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November 24, 2003

Foolish Banking

Do you remember me? I was the wet blanket during the dot com boom. I was the one who was saying that The Motley Fool was adept at catching fools. I was the guy who was repeating the old quote that when shoeshine boys are giving out stock tips, it was time to get out of the market. I was the guy who got booed at Amazon because I wrote the following review of Secrets of the Street: The Dark Side of Making Money:

Fortunately I read this book before dot com fever took over the world, and although I have participated in buying into a few IPOs I've done so wisely thanks to Marcial. If more people understood what appears to be common sense on Wall Street, there would be fewer investors willing to call themselves Fools with pride.

In time, this book and others like it will become the lingua franca of a sobered investing public. These days it seems like only a sober few know. I'm glad I do.

So my new pal Rob tells me a story of a business that was grown to 200 million in revenues over a ten year period that some web company paid 500 million for. The buyer, some 24 year old kid, was made CEO of the company. He convinced bankers to front the entire 500 million. He sprinkled on some dot com fairy dust and flew around to the likes of Barry Diller and others in the movie industry and says, you better buy me out or I'm going to run you into the ground.

The movie companies didn't spit in his face, they spit into a time machine that held the gob in suspended animation for six months. Apparently, the bank wanted its money back in six months. (Now how did the movie companies find that out?). In that time, the brilliant 24 year old ran the business straight into the crapper, but not before paying himself a one million dollar bonus.

There is no moral to this story other than this. If you're not a highly skilled worker, you'd better work for a publicly traded company. That's the only way you know your boss's boss's boss isn't screwing you royally. The notable exceptions being Enron, Worldcom et al. I learned that moral a decade ago when the private company I worked for got bought and my hundreds of stock options turned out to be worth dozens of Happy Meals. What's making me raise my eyebrows on this, thanks to Rob's prodding, was what were the bankers thinking?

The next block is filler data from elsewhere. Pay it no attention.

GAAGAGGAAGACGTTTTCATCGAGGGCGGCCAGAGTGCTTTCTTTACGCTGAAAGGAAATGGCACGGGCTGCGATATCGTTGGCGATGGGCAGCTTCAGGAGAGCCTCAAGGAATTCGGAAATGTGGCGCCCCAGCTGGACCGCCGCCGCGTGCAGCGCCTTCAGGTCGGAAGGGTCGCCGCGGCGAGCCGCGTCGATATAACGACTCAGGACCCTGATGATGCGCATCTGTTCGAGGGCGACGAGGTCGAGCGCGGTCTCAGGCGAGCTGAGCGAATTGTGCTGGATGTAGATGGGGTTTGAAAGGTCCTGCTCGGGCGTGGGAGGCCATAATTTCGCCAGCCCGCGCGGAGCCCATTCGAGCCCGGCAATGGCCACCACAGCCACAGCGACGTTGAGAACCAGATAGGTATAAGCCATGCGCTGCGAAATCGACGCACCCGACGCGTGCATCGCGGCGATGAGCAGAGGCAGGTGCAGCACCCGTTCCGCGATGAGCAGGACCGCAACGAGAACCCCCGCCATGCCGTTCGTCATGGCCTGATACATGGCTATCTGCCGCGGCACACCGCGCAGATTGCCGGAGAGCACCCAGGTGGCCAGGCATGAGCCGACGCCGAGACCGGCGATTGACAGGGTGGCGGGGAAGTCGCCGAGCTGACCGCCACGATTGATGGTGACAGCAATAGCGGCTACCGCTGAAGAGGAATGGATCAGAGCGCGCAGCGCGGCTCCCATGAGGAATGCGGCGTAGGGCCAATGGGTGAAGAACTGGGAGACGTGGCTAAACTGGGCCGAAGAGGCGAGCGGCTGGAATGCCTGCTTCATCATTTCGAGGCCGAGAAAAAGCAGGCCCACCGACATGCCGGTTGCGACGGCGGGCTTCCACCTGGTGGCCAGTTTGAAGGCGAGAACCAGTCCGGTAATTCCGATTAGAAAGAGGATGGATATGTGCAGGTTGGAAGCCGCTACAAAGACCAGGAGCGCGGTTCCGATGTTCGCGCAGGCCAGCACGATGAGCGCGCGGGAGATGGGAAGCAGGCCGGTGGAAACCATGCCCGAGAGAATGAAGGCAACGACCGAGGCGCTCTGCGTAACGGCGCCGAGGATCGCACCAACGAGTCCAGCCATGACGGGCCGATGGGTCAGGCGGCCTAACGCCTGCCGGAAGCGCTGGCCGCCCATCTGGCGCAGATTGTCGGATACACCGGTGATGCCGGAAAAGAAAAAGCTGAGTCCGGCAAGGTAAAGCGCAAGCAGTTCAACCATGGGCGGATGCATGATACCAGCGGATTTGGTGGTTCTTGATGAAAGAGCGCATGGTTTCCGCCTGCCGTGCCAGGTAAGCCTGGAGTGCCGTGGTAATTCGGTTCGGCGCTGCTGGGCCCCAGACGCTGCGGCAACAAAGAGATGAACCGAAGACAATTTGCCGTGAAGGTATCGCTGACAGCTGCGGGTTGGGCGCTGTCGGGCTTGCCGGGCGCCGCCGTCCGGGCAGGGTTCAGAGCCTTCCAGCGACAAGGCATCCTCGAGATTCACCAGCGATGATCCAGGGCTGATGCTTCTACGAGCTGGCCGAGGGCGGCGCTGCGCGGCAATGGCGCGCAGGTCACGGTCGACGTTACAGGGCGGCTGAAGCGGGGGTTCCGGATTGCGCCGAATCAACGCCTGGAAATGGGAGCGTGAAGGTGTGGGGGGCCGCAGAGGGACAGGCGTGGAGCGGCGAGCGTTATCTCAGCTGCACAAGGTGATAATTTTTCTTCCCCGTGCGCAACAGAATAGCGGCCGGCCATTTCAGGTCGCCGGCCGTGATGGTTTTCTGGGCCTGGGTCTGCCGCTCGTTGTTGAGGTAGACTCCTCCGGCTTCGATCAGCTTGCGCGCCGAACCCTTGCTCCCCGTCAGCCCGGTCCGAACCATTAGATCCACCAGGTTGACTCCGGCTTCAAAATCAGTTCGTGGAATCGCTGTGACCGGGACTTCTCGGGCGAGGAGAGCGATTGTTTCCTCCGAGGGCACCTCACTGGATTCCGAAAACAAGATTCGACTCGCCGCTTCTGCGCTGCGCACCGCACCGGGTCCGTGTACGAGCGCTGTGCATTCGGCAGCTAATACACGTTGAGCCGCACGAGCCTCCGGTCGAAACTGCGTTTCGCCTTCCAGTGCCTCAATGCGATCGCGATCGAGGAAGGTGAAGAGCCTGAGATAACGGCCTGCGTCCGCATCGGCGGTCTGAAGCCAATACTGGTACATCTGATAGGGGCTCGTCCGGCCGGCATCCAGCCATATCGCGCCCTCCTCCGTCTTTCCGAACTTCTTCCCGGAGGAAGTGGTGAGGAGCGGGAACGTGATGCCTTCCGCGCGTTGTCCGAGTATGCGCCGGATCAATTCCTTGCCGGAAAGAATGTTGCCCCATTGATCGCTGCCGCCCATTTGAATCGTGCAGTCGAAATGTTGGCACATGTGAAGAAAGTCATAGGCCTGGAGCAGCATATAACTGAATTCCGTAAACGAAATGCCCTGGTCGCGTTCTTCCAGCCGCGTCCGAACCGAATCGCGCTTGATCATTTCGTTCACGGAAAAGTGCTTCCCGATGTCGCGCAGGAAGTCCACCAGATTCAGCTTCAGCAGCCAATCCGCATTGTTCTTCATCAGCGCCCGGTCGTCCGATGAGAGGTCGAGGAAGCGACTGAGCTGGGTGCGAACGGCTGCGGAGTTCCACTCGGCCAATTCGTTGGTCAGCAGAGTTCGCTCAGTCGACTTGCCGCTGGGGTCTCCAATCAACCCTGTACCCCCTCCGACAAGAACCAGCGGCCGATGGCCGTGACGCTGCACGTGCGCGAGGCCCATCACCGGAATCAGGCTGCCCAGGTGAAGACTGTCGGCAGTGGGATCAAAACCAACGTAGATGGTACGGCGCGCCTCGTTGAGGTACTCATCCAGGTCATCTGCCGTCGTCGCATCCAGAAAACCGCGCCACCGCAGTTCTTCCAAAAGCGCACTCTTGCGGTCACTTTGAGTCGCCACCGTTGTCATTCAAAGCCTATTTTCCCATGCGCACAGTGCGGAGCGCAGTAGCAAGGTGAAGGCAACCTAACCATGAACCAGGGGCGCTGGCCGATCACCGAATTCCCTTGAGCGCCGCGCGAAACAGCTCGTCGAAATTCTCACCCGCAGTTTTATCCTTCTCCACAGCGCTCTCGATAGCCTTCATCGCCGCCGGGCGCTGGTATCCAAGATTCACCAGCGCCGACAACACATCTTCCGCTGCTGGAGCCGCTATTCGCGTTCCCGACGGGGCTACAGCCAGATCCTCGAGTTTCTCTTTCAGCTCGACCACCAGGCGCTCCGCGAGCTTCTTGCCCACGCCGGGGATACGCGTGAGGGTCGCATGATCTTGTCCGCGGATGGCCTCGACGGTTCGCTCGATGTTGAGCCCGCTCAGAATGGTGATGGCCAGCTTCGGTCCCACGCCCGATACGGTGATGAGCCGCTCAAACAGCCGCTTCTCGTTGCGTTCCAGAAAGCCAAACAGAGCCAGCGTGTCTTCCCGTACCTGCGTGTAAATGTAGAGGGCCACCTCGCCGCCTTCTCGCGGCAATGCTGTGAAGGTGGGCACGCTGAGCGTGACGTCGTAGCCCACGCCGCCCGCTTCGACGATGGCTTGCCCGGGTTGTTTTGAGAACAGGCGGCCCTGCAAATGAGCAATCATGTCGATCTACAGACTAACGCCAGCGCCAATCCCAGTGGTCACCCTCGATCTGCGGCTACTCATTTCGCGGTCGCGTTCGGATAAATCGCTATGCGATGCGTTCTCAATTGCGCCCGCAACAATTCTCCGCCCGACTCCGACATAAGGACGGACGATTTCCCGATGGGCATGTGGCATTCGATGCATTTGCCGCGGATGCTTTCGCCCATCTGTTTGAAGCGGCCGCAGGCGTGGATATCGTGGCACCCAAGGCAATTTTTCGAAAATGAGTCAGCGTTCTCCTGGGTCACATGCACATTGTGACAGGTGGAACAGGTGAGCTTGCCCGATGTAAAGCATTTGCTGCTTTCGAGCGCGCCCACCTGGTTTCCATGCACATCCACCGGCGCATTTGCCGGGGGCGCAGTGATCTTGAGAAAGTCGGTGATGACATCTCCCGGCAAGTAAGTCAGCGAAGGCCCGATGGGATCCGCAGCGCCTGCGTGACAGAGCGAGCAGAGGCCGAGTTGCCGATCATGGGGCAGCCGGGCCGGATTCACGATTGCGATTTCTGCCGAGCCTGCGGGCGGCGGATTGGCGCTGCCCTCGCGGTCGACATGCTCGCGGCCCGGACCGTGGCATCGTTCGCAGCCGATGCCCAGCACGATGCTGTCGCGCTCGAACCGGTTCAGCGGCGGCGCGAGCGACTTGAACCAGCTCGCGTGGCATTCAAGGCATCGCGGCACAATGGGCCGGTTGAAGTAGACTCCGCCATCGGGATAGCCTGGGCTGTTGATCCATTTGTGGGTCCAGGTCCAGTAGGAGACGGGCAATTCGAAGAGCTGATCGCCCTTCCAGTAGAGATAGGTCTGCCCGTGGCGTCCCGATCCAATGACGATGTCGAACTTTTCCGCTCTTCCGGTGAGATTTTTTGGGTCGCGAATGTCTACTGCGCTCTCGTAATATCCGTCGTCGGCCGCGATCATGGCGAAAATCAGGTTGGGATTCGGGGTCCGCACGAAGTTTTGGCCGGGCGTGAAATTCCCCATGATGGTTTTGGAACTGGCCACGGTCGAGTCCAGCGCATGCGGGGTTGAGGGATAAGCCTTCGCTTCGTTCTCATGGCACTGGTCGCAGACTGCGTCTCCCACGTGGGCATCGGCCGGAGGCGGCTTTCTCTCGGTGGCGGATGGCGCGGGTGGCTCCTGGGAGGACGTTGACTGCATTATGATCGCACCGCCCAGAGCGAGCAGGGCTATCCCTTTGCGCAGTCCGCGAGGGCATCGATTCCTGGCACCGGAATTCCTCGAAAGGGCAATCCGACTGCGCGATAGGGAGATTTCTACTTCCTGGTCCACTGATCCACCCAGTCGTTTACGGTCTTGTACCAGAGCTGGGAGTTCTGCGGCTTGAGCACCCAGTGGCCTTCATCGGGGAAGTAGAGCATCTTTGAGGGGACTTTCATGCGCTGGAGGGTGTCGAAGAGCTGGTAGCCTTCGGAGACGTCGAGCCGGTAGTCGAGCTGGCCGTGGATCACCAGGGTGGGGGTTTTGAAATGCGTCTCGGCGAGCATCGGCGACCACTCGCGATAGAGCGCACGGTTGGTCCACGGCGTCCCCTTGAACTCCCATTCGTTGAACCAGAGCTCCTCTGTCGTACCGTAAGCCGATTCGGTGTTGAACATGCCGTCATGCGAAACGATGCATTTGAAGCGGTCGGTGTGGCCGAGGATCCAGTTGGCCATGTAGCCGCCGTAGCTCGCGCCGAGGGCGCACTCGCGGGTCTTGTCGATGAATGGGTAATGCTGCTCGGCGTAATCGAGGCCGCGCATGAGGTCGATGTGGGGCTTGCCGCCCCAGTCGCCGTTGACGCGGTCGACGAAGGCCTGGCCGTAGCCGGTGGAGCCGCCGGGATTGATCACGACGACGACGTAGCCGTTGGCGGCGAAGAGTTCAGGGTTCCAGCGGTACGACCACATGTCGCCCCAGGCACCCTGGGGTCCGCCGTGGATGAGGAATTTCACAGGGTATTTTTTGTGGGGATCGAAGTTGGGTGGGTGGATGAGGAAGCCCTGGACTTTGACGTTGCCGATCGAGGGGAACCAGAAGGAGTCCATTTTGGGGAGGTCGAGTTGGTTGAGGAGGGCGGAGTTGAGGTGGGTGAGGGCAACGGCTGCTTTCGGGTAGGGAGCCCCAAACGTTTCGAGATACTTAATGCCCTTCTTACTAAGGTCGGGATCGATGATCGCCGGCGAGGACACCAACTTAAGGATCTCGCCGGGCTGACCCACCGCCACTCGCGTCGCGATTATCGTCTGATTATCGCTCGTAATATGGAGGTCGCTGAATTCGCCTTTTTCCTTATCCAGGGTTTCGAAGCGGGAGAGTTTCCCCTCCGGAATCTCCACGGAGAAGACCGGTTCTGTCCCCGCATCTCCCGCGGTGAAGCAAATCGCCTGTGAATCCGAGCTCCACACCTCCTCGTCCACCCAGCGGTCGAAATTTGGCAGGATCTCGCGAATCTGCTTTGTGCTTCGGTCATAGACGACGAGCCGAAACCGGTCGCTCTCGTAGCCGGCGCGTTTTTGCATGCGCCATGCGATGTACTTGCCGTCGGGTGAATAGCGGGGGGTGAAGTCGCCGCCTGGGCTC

You see a lot of piss and vinegar gets thrown into the air about corrupt companies and all that yada that disappointed Marxists tell us. And as often as I get upset that managers of all sorts demonstrate their gross incompetence time after time, what really galls me is how it is that those yokel CEOs get the banks to pony up the dough? How do you get a half billion dollar loan when you're 24 years old?

Somebody is going to explain to me someday how I can work bankers, but for the moment they seem to be a distant and incomprehensible breed. But now that I know that they are subject to enthusiasm, I feel there's hope.

Posted by mbowen at November 24, 2003 10:12 AM

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It was all about money supply -- interest rates were so low that all the banks were awash in cash and needed a place to put it. They took a portion of it (FAR too much in retrospect) and threw it at a big basket of "growth" companies.

When the Fed jacked interest rates back up, it was like getting a margin call from a broker. The money dried up, and buh-bye boom!

We're still paying for the grossly inefficient allocation of resources during that time; we've just pushed the payments off futher with the latest rate cuts.

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